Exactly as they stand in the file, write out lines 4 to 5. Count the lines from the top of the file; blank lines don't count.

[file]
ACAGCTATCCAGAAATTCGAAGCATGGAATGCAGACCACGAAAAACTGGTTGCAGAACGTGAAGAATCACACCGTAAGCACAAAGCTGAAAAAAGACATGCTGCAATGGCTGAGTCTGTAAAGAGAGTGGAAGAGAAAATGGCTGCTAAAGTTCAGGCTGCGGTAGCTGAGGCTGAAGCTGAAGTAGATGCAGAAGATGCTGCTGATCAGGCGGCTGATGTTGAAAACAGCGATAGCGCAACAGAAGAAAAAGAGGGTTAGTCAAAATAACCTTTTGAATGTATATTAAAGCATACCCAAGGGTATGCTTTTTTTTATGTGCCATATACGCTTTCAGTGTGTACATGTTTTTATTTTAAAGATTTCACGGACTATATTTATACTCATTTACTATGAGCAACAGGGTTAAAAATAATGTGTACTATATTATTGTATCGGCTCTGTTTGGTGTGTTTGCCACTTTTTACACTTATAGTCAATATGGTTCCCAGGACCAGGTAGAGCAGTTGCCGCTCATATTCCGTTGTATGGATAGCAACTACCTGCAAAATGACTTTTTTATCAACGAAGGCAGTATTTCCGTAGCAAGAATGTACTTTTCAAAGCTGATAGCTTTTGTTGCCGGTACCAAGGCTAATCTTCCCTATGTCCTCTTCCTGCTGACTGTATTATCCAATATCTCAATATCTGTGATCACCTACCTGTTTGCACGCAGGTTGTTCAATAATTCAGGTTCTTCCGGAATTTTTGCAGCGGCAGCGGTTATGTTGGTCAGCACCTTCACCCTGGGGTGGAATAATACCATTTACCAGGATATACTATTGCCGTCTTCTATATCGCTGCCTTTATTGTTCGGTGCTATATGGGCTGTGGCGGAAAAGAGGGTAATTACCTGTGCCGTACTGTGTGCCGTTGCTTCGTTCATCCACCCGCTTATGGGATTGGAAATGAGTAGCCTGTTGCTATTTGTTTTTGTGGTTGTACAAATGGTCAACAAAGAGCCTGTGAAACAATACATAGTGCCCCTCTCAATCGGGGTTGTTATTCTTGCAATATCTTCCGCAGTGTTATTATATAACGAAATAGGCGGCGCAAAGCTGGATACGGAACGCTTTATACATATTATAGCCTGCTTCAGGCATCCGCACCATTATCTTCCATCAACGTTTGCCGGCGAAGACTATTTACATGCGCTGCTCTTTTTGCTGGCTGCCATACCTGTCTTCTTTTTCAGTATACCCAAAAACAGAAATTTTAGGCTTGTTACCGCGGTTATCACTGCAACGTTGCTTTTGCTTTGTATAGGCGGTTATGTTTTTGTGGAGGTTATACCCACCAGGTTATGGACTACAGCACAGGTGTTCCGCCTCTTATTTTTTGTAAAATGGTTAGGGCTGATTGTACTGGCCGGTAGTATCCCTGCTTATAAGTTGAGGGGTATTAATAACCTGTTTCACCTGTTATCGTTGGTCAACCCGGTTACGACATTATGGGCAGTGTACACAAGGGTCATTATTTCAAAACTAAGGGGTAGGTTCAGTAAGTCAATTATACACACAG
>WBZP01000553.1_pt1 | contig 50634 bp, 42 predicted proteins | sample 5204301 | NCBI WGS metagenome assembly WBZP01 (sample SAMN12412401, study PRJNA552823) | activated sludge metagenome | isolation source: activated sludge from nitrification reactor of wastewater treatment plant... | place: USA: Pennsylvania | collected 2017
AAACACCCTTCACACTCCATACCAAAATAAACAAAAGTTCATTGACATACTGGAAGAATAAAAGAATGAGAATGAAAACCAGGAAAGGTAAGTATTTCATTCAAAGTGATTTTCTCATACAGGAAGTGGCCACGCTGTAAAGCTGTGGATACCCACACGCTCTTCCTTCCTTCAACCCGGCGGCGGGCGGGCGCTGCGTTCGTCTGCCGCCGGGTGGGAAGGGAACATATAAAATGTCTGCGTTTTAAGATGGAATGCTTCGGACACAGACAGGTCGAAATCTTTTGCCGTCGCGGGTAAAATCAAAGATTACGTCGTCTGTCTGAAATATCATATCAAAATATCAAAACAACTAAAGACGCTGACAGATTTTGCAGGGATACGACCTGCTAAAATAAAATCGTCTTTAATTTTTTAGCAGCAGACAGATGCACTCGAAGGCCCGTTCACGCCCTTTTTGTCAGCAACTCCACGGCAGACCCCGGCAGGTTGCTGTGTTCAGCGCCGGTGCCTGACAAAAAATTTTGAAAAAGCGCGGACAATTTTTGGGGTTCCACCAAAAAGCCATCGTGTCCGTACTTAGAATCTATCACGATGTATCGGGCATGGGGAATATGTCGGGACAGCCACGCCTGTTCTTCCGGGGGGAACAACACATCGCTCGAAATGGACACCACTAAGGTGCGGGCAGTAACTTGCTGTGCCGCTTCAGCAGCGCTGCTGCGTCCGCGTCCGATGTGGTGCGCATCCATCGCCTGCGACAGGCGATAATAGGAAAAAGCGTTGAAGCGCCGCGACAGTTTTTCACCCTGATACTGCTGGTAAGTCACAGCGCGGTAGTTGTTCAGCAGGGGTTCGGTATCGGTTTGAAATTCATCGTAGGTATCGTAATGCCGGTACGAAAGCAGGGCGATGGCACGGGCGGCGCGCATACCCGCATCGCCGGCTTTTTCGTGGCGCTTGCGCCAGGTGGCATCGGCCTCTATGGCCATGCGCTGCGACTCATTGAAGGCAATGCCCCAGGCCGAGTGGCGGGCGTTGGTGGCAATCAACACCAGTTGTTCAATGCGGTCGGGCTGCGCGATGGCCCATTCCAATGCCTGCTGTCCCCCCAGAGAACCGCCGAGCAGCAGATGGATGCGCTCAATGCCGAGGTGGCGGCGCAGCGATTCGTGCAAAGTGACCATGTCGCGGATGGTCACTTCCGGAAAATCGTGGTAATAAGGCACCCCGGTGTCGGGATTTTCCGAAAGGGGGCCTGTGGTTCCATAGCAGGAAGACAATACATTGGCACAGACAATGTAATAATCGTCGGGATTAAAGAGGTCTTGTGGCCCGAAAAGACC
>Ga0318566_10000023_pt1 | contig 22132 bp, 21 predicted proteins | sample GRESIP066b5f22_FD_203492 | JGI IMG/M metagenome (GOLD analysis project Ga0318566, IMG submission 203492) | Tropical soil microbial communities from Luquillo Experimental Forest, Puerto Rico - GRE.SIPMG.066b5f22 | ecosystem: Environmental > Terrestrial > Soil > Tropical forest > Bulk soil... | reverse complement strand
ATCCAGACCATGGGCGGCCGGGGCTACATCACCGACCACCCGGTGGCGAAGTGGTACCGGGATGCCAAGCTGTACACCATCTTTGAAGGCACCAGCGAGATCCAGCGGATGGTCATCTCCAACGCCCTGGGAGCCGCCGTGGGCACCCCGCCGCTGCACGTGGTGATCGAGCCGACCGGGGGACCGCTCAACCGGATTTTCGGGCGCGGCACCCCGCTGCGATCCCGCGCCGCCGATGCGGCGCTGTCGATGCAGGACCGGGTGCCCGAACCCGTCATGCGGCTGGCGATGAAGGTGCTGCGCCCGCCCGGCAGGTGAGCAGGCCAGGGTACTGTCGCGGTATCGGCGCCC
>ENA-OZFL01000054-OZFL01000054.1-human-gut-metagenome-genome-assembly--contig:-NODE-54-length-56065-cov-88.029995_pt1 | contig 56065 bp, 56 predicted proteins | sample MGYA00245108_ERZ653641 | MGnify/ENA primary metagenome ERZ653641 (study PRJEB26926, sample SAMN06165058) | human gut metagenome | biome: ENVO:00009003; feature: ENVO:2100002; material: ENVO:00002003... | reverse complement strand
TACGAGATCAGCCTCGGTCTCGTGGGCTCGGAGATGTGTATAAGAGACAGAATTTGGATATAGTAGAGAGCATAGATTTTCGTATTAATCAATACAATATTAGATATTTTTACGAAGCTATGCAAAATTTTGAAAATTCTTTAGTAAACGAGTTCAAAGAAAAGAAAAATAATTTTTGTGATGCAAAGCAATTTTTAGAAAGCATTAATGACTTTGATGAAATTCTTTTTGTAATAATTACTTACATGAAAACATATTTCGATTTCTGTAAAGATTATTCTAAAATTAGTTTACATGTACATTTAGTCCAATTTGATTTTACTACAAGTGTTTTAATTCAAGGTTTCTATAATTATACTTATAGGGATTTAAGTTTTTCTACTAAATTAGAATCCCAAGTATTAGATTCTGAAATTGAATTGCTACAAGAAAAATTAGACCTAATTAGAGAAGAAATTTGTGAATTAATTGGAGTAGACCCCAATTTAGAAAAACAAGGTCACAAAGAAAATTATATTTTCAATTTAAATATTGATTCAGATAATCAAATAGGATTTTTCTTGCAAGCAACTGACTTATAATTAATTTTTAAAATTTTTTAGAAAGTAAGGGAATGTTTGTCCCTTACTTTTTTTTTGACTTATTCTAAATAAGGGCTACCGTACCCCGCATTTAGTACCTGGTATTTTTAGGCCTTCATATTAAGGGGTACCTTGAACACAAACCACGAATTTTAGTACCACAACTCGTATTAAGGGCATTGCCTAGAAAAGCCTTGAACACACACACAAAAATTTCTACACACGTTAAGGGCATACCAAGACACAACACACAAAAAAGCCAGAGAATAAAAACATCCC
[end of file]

>Ga0318566_10000023_pt1 | contig 22132 bp, 21 predicted proteins | sample GRESIP066b5f22_FD_203492 | JGI IMG/M metagenome (GOLD analysis project Ga0318566, IMG submission 203492) | Tropical soil microbial communities from Luquillo Experimental Forest, Puerto Rico - GRE.SIPMG.066b5f22 | ecosystem: Environmental > Terrestrial > Soil > Tropical forest > Bulk soil... | reverse complement strand
ATCCAGACCATGGGCGGCCGGGGCTACATCACCGACCACCCGGTGGCGAAGTGGTACCGGGATGCCAAGCTGTACACCATCTTTGAAGGCACCAGCGAGATCCAGCGGATGGTCATCTCCAACGCCCTGGGAGCCGCCGTGGGCACCCCGCCGCTGCACGTGGTGATCGAGCCGACCGGGGGACCGCTCAACCGGATTTTCGGGCGCGGCACCCCGCTGCGATCCCGCGCCGCCGATGCGGCGCTGTCGATGCAGGACCGGGTGCCCGAACCCGTCATGCGGCTGGCGATGAAGGTGCTGCGCCCGCCCGGCAGGTGAGCAGGCCAGGGTACTGTCGCGGTATCGGCGCCC